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New Jersey gives $10M to anti-pollution work in Barnegat Bay

May 3, 2019
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This June 25, 2011 photo shows a shore bird foraging for food along the shoreline of Barnegat Bay in Barnegat Light, N.J. On May 3, 2019, New Jersey announced it is giving $10 million to groups to carry out projects to prevent stormwater runoff pollution into Barnegat Bay, one of the most ecologically challenged bays in the U.S. (AP Photo/Wayne Parry)
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This June 25, 2011 photo shows a shore bird foraging for food along the shoreline of Barnegat Bay in Barnegat Light, N.J. On May 3, 2019, New Jersey announced it is giving $10 million to groups to carry out projects to prevent stormwater runoff pollution into Barnegat Bay, one of the most ecologically challenged bays in the U.S. (AP Photo/Wayne Parry)

BARNEGAT LIGHT, N.J. (AP) — New Jersey will spend $10 million on projects to prevent storm water pollution from entering the ecologically fragile Barnegat Bay, authorities said Friday.

The state Department of Environmental Protection announced grants to nonprofit groups, local governments, and state colleges and universities that will institute projects to prevent polluted runoff from entering the 660-acre watershed.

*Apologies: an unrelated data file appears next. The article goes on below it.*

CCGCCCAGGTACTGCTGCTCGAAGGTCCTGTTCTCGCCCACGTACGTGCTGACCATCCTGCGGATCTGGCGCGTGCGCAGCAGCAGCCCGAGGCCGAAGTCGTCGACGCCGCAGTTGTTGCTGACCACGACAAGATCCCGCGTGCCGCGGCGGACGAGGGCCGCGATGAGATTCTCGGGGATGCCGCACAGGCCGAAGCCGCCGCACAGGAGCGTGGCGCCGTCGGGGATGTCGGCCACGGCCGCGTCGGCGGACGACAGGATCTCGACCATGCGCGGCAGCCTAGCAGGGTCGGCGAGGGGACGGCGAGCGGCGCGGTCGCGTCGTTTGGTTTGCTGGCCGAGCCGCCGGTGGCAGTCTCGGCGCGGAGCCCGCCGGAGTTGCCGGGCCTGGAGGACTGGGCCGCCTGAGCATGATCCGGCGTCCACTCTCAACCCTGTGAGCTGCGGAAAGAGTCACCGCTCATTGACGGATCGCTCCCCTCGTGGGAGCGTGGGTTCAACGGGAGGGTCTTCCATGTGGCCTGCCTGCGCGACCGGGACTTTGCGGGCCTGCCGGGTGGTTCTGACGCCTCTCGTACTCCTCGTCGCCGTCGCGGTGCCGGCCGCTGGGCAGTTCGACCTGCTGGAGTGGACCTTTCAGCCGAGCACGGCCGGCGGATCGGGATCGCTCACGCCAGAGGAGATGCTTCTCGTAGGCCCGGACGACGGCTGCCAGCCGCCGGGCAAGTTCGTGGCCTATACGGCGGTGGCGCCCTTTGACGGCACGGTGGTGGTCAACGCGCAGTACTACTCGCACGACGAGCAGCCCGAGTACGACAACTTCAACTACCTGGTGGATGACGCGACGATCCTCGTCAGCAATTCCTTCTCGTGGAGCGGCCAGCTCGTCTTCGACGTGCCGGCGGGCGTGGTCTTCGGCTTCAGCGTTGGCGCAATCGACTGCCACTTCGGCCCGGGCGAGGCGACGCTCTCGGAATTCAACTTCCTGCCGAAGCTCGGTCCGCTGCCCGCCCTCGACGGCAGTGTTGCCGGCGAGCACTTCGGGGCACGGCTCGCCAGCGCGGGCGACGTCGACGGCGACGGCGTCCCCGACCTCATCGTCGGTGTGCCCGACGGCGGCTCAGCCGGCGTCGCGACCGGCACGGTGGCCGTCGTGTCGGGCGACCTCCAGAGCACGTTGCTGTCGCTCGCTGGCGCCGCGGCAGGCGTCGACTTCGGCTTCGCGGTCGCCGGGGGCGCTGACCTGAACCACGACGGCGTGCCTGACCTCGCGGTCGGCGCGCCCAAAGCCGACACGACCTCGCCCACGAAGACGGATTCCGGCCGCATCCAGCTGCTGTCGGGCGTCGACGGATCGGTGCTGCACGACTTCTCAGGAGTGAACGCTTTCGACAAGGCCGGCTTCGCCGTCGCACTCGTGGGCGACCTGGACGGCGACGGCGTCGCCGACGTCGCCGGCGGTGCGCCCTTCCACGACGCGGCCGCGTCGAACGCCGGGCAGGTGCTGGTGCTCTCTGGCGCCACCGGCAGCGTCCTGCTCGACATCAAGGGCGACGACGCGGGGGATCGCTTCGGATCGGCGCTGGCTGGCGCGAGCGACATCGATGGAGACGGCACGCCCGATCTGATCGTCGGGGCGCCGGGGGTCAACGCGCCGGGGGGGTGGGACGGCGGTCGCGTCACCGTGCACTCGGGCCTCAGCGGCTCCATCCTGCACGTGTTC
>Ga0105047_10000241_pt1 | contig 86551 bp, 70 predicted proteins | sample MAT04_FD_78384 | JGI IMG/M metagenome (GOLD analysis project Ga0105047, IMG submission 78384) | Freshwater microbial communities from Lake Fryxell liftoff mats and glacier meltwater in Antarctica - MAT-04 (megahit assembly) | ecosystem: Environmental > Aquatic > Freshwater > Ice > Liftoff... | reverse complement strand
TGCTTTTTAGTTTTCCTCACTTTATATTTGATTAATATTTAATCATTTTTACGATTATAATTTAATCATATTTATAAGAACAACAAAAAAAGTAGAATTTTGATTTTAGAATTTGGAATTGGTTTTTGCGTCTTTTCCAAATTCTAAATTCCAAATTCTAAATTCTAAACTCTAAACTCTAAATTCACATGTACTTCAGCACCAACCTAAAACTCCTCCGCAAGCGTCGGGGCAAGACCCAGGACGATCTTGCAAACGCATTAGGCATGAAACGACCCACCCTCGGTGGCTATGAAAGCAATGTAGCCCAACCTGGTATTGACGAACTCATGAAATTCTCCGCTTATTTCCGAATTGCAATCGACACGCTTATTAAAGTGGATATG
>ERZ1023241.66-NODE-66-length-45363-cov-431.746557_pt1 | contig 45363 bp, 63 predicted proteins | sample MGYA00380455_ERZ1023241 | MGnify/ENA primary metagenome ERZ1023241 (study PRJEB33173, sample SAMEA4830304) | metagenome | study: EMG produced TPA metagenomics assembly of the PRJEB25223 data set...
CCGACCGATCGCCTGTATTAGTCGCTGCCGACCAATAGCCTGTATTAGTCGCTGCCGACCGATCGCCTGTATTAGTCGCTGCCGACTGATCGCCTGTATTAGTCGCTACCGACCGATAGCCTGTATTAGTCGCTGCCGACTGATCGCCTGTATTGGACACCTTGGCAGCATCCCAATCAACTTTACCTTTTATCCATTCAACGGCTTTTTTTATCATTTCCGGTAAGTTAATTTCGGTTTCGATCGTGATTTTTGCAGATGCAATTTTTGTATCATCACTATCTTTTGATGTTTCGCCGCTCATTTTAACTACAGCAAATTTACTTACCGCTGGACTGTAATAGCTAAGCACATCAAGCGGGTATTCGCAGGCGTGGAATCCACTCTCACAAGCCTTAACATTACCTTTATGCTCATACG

Barnegat Bay is one of the most ecologically threatened bays in the nation and is the subject of various efforts to improve its water quality.

It’s a major recreational area, but the heavy development that comes along with that has greatly increased stress on the bay as paved surfaces allow pollutants to wash into the waterway.

“Reducing the impacts of storm water runoff is one of the biggest challenges we face in the Barnegat Bay watershed,” said Commissioner Catherine McCabe of the environmental protection department. “We applaud these grant awardees for the passion they have for enhancing and protecting a natural resource that is truly a New Jersey treasure.”

Many environmentalists say that slowing development near the bay, or even moving some of it back from the water’s edge, is necessary to truly help the bay’s water quality improve. But given the immense value of waterfront property, the state has not taken such steps.

Instead, it unveiled a 10-point program in 2010 that included the nation’s toughest limits on the amount of nitrogen that can be sold in fertilizer in an effort to reduce nutrients that flow into the bay and harm water quality.

Some of the projects announced Friday include storm water collection basins; shoreline stabilization; and work to deal with stinging jellyfish.

And more than a half million dollars will go to study and restore submerged vegetation in the bay, which is crucial to the overall health of the waterway.

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Follow Wayne Parry at http://twitter.com/WayneParryAC

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